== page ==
Interest in Zika Virus Explodes Worldwide, Even if Virus Doesn’t

The Zika virus is certainly worrying. On Feb. 1, the World Health Organization declared the cluster of infant brain disorders that health experts strongly suspect is linked to the virus a Public Health Emergency of International Concern, a rare designation defined by WHO as "an extraordinary event," constituting a transnational public health risk potentially requiring a coordinated international response.

The last event to receive that designation was the spread of the Ebola virus in 2014. More than 11,000 people in West Africa died from the disease -- a terrible toll.

In the U.S., however, the ratio of fatalities (2) to panic (a lot) was off the charts, driven in part by unfounded speculation and erroneous information. In hindsight (and even at the time), this was obvious.

Will concern over Zika follow a similar trajectory? Hopefully not, though the fact that more than 4 in 10 Americans think the disease is usually fatal (it's not) is probably not a good sign.

Another indication that interest in the virus has outpaced the risk is a comparision of the explosive growth and geographical expansion of Zika searches on Google versus the areas of actual active transmission. Here's a global CDC map showing the current areas of Zika transmission:

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zikamap

Now here's a widget created by Google showing the spread of, not the virus, but searches related to it since October.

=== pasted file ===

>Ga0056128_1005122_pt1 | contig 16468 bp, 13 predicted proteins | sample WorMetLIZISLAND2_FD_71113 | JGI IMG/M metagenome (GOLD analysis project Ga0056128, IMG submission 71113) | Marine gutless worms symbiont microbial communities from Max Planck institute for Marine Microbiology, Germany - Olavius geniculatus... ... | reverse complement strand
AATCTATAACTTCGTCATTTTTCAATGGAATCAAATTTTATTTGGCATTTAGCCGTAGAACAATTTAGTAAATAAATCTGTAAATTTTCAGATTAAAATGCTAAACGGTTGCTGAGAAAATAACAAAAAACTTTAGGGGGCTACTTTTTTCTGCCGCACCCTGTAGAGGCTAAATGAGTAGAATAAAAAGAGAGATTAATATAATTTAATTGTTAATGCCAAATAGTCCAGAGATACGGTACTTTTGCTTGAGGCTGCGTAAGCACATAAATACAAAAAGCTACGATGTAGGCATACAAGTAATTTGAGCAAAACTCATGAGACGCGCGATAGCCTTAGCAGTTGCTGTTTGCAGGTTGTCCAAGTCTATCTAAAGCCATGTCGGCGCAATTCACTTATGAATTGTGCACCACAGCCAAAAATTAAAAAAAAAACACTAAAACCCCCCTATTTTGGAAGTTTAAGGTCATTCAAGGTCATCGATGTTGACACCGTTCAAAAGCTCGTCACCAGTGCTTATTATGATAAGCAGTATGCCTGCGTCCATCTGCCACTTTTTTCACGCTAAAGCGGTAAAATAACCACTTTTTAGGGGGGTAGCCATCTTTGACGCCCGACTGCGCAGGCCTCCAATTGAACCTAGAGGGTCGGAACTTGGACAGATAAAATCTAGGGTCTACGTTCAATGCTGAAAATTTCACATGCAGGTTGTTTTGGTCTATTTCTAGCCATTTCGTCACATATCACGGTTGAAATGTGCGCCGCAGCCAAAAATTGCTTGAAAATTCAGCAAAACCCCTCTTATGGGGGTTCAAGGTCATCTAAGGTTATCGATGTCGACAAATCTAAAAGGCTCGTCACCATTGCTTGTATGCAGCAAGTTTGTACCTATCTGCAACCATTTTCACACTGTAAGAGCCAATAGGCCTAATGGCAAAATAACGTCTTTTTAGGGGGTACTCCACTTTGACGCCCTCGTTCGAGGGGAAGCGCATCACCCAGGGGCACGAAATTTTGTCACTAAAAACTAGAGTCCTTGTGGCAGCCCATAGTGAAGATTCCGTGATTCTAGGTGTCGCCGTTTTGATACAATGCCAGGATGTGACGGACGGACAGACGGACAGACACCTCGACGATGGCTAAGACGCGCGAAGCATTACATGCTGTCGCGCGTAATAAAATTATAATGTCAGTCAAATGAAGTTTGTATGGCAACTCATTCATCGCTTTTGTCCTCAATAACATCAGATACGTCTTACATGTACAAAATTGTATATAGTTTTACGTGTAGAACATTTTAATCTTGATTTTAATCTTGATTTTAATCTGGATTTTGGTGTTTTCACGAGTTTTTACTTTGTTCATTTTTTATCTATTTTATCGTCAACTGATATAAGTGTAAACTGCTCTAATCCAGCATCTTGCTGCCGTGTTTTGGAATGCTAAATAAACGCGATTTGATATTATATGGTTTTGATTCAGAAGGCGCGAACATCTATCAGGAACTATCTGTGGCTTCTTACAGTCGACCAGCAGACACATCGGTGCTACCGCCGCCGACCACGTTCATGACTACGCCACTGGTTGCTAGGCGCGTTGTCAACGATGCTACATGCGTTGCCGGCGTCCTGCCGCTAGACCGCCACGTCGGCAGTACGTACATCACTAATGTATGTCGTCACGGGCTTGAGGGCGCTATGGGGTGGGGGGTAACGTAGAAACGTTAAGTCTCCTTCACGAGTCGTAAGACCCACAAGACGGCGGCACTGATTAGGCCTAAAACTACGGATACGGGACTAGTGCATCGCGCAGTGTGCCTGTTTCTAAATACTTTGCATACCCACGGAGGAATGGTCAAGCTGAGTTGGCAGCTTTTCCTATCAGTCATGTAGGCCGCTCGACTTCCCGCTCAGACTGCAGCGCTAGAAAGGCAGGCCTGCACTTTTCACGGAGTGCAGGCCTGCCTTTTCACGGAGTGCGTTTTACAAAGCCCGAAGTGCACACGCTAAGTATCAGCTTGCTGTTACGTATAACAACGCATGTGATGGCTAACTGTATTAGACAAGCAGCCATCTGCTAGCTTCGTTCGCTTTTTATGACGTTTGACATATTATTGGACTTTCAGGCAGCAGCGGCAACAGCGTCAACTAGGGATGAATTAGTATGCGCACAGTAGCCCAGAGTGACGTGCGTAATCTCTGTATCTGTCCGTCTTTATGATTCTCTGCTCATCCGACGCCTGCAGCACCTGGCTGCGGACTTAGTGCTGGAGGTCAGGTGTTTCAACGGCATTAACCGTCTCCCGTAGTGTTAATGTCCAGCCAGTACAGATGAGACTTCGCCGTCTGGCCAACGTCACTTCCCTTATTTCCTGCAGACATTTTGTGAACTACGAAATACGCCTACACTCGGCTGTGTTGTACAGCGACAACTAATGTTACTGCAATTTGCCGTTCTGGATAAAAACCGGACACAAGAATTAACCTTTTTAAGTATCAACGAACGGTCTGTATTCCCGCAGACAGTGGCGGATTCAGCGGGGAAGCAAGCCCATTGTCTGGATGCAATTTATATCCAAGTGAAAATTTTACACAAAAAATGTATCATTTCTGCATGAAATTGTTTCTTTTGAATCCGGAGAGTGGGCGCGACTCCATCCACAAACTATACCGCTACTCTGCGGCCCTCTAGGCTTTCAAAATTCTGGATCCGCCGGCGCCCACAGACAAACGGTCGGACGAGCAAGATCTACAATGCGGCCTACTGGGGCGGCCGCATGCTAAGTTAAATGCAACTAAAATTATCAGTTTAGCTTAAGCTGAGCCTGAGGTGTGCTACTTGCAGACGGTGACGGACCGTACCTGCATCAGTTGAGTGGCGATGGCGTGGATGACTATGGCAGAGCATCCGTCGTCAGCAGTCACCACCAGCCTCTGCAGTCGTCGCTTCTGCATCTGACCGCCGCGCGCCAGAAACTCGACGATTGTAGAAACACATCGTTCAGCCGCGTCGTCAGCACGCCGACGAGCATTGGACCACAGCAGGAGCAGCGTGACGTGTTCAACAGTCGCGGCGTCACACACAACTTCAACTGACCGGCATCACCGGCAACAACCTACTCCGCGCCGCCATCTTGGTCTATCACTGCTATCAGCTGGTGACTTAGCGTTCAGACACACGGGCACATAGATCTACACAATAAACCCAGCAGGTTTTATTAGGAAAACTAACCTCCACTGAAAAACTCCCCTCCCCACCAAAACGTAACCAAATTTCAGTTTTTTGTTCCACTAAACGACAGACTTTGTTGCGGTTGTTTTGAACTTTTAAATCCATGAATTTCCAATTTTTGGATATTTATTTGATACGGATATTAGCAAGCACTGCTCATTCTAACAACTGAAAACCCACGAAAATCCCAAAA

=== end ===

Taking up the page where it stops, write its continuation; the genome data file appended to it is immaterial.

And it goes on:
Click here for a full-screen map.

This is not necessarily unexpected or even unwarranted, considering the potential awful effects of the virus and the lack of a vaccine.

Yet, the Ebola hysteria in the U.S. presents us with a cautionary tale, according to Stephen Gehlbach, dean emeritus of the School of Public Health at the University of Massachusetts-Amherst. Writing for WBUR in Boston, he wrote:

Such distressing history should warn that Zika could provoke similar behaviors. How should we react?

By reasoned response. The health concerns are real. But science should supplant our fear, and evidence not emotion be our guide. While we wait for clarity, we need to learn to live with some uncertainty. The health risks that surround us can be reduced but never eliminated. As we learn more about this disease and monitor its spread, rational strategies to minimize risk will emerge.

If you're a citizen of the United States, it's useful to note that officials here think widespread transmission in this country is unlikely, due to a climate that is mostly inhospitable to the species of mosquitoes spreading the virus, as well as the pervasive use of air conditioning and window screens. (Sexual transmission, however, is of increasing concern.) According to the CDC, there are currently 193 cases of people in the U.S. who acquired the disease while traveling internationally and zero cases of local transmission by mosquito.

And while countries to our south are getting hard hit by the virus, an increase in microcephaly and other devastating neonatal malformations -- so widely publicized -- has been limited to Brazil and French Polynesia," according to the current Zika situation report from WHO.

Meanwhile, high tech is on the case. Google has put a volunteer team of its engineers and data scientists to work in building a data platform to aid in the global effort to stop the spread of the disease.

"Ultimately, the goal of this open source platform is to identify the risk of Zika transmission for different regions and help UNICEF, governments and NGO’s decide how and where to focus their time and resources," Google said on its official blog last week. "This set of tools is being prototyped for the Zika response, but will also be applicable to future emergencies."

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And a new, rapid test for the virus, which would allow health officials to better identify infection hot spots and intervene accordingly, is being tested.

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